Some time ago I acquired a Current Cost CC128 monitor, which, on its own is quite an interesting but limited way to check the current power usage, by glancing at the display, especially to check that devices are turned off before bed.
Crucially, the monitor comes with a RJ45 to USB cable which allows a connected device to collect power and temperature data every 5 seconds. I’ve always wanted to get a better overall idea of power usage but I would need to leave my PC on all of the time – surely that’s against the idea of power-saving?
I set out to investigate the various methods of extracting data from the device, and plotting the information on a range of graphs, with the unique limitation that I have a Debian NSLU2 with a 266Mhz de-underclocked ARM processor, and a 2GB filesystem running from a USB stick – so no big databases, heavy web servers or high load. Could such a lightweight device provide for all my requirements?
I found some useful sites that saved me a lot of time in getting this setup , and decided that rrdtool and lighttpd were going to meet my needs. Another great thing about rrd is the tiny database size.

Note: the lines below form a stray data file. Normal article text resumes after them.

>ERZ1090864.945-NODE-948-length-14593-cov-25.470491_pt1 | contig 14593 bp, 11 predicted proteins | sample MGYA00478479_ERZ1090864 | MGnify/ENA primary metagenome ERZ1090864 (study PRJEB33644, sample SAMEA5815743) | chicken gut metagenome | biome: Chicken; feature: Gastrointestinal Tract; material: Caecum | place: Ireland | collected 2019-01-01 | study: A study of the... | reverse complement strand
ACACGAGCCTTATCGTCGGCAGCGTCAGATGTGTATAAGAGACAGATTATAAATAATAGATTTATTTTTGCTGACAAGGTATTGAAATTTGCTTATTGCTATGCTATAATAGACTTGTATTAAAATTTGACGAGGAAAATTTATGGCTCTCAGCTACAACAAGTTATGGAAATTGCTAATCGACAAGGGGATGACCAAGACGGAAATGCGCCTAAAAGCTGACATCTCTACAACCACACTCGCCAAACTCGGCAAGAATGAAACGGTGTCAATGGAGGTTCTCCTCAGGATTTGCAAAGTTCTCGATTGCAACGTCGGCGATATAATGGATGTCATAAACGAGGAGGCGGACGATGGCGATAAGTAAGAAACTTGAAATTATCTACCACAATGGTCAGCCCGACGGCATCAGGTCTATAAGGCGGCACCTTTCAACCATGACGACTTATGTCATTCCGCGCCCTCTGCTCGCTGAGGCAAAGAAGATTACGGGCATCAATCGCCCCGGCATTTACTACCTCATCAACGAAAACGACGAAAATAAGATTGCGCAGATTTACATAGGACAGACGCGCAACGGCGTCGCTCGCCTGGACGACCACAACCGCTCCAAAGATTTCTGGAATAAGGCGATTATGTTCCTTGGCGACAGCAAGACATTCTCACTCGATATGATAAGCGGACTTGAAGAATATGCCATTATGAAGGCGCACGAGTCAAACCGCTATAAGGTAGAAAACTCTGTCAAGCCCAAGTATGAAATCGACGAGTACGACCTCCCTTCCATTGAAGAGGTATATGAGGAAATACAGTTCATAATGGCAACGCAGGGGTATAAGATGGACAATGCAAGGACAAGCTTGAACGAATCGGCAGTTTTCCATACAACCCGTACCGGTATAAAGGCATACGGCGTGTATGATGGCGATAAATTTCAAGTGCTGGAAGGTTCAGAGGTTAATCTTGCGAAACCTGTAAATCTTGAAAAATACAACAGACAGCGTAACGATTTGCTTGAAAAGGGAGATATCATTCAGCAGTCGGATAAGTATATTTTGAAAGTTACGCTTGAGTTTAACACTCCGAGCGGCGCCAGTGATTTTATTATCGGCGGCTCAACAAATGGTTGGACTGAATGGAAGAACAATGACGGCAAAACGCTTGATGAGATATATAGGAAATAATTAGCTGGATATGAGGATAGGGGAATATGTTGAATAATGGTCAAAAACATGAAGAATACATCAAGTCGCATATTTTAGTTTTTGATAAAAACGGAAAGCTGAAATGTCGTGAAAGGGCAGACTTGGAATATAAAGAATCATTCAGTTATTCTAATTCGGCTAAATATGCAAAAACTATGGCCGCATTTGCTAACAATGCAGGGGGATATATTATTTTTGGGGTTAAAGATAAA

So I started by installing the prerequisites with a
apt-get install libdevice-serialport-perl rrdtool lighttpd ntpdate
Then i created the rrd  with help from Paul Mutton’s site – I tweaked the script from the same site to to suit my particular monitor model (additionally with info from here), which writes the data into the rrd every 5 seconds (resulting script) , then added a crontab entry to run a script every five minutes to produce graphs of hourly, weekly and monthly usage.
Finally, I setup a basic index page, served from the lighttpd web server running on the NSLU2, so I can see my graphs all at once.
Here’s my power graphs (10 min, 1hr, 1day, 1 week)
Initially I did this to get an idea of my power usage in a power-efficient way. However, I have a young child and am interested in the temperature of my home. The resulting temperature graphs have helped me to ensure the house doesn’t get too cold overnight in winter, and to set the thermostat suitably – possibly of more use than the power graphs!
I anyone is interested in doing something similar. the raspberry pi model B will be released in early 2012. It will be cheap, have higher specifications that the NSLU2 and can optionally be run from batteries rather than a wall socket.